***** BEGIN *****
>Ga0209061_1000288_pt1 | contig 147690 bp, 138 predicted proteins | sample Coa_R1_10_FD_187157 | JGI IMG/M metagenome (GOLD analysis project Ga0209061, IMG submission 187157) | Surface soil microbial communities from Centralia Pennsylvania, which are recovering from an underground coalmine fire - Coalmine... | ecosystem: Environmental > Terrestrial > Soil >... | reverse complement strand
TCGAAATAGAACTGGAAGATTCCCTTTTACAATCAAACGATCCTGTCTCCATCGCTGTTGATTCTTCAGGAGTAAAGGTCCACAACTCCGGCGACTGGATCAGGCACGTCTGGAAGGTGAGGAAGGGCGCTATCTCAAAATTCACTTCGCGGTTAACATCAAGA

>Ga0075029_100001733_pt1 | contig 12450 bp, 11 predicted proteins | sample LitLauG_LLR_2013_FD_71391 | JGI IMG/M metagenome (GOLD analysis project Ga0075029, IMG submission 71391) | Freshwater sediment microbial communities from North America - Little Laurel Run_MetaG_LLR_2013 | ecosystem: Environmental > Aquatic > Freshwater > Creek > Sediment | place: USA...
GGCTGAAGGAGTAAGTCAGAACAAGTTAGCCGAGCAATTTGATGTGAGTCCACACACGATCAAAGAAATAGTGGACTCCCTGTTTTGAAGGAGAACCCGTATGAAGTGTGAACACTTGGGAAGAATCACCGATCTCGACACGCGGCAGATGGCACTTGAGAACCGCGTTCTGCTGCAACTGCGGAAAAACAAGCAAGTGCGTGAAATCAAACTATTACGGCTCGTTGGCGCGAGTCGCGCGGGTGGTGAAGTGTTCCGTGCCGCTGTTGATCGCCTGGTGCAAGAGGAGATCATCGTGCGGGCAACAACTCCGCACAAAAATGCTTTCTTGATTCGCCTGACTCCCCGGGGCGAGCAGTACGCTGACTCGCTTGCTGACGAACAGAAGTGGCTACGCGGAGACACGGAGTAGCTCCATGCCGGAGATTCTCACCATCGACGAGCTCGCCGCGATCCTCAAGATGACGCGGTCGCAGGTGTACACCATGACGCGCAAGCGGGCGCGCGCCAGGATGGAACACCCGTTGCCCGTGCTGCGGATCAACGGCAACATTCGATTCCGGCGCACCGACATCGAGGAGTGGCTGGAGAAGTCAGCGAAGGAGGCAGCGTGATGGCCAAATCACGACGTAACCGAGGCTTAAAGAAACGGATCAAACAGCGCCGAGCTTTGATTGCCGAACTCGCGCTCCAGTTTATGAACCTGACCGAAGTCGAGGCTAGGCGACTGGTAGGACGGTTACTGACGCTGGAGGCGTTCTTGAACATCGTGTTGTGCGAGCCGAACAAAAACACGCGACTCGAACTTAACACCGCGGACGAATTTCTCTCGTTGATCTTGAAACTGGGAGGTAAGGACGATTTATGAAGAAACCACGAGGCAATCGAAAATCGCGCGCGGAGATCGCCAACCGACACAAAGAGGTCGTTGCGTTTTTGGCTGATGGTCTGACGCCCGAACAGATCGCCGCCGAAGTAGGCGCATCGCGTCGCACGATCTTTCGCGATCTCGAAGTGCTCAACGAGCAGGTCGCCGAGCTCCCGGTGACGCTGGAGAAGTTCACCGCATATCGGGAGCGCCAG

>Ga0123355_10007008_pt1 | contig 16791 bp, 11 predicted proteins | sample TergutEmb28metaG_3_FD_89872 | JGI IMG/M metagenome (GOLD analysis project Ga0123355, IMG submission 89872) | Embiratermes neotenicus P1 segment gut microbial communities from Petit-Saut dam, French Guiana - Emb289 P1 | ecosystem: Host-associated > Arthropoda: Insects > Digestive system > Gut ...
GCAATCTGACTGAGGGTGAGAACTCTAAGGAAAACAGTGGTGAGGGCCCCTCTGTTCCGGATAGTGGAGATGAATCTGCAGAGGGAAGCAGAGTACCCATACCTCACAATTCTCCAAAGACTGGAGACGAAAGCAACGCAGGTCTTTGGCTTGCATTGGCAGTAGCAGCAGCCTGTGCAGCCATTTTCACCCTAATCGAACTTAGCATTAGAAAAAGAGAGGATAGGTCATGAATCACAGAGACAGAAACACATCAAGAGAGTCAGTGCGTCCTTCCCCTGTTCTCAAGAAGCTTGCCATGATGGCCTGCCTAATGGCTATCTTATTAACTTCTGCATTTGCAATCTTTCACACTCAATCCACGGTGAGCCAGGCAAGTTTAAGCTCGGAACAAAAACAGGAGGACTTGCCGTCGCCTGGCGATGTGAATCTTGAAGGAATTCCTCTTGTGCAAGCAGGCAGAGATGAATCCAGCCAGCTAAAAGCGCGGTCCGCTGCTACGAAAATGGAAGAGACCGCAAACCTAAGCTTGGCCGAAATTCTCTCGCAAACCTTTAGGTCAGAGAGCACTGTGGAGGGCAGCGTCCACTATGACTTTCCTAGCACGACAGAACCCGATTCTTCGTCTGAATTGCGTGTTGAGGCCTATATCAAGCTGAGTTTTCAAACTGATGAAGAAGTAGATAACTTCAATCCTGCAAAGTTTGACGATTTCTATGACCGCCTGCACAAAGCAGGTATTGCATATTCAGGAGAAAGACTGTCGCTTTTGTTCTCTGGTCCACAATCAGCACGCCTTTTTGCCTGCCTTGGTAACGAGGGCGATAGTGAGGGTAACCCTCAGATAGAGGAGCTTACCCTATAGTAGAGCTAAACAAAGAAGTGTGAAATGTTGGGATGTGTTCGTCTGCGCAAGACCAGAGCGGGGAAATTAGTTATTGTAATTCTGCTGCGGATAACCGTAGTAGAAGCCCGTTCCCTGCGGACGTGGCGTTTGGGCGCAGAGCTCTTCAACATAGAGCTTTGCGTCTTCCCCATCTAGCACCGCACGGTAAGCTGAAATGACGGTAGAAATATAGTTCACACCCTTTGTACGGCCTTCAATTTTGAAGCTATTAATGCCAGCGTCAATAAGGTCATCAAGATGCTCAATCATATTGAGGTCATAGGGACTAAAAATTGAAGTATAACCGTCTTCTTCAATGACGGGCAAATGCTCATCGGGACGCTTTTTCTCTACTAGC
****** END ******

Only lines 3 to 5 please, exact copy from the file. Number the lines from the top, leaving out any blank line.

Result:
>Ga0075029_100001733_pt1 | contig 12450 bp, 11 predicted proteins | sample LitLauG_LLR_2013_FD_71391 | JGI IMG/M metagenome (GOLD analysis project Ga0075029, IMG submission 71391) | Freshwater sediment microbial communities from North America - Little Laurel Run_MetaG_LLR_2013 | ecosystem: Environmental > Aquatic > Freshwater > Creek > Sediment | place: USA...
GGCTGAAGGAGTAAGTCAGAACAAGTTAGCCGAGCAATTTGATGTGAGTCCACACACGATCAAAGAAATAGTGGACTCCCTGTTTTGAAGGAGAACCCGTATGAAGTGTGAACACTTGGGAAGAATCACCGATCTCGACACGCGGCAGATGGCACTTGAGAACCGCGTTCTGCTGCAACTGCGGAAAAACAAGCAAGTGCGTGAAATCAAACTATTACGGCTCGTTGGCGCGAGTCGCGCGGGTGGTGAAGTGTTCCGTGCCGCTGTTGATCGCCTGGTGCAAGAGGAGATCATCGTGCGGGCAACAACTCCGCACAAAAATGCTTTCTTGATTCGCCTGACTCCCCGGGGCGAGCAGTACGCTGACTCGCTTGCTGACGAACAGAAGTGGCTACGCGGAGACACGGAGTAGCTCCATGCCGGAGATTCTCACCATCGACGAGCTCGCCGCGATCCTCAAGATGACGCGGTCGCAGGTGTACACCATGACGCGCAAGCGGGCGCGCGCCAGGATGGAACACCCGTTGCCCGTGCTGCGGATCAACGGCAACATTCGATTCCGGCGCACCGACATCGAGGAGTGGCTGGAGAAGTCAGCGAAGGAGGCAGCGTGATGGCCAAATCACGACGTAACCGAGGCTTAAAGAAACGGATCAAACAGCGCCGAGCTTTGATTGCCGAACTCGCGCTCCAGTTTATGAACCTGACCGAAGTCGAGGCTAGGCGACTGGTAGGACGGTTACTGACGCTGGAGGCGTTCTTGAACATCGTGTTGTGCGAGCCGAACAAAAACACGCGACTCGAACTTAACACCGCGGACGAATTTCTCTCGTTGATCTTGAAACTGGGAGGTAAGGACGATTTATGAAGAAACCACGAGGCAATCGAAAATCGCGCGCGGAGATCGCCAACCGACACAAAGAGGTCGTTGCGTTTTTGGCTGATGGTCTGACGCCCGAACAGATCGCCGCCGAAGTAGGCGCATCGCGTCGCACGATCTTTCGCGATCTCGAAGTGCTCAACGAGCAGGTCGCCGAGCTCCCGGTGACGCTGGAGAAGTTCACCGCATATCGGGAGCGCCAG

>Ga0123355_10007008_pt1 | contig 16791 bp, 11 predicted proteins | sample TergutEmb28metaG_3_FD_89872 | JGI IMG/M metagenome (GOLD analysis project Ga0123355, IMG submission 89872) | Embiratermes neotenicus P1 segment gut microbial communities from Petit-Saut dam, French Guiana - Emb289 P1 | ecosystem: Host-associated > Arthropoda: Insects > Digestive system > Gut ...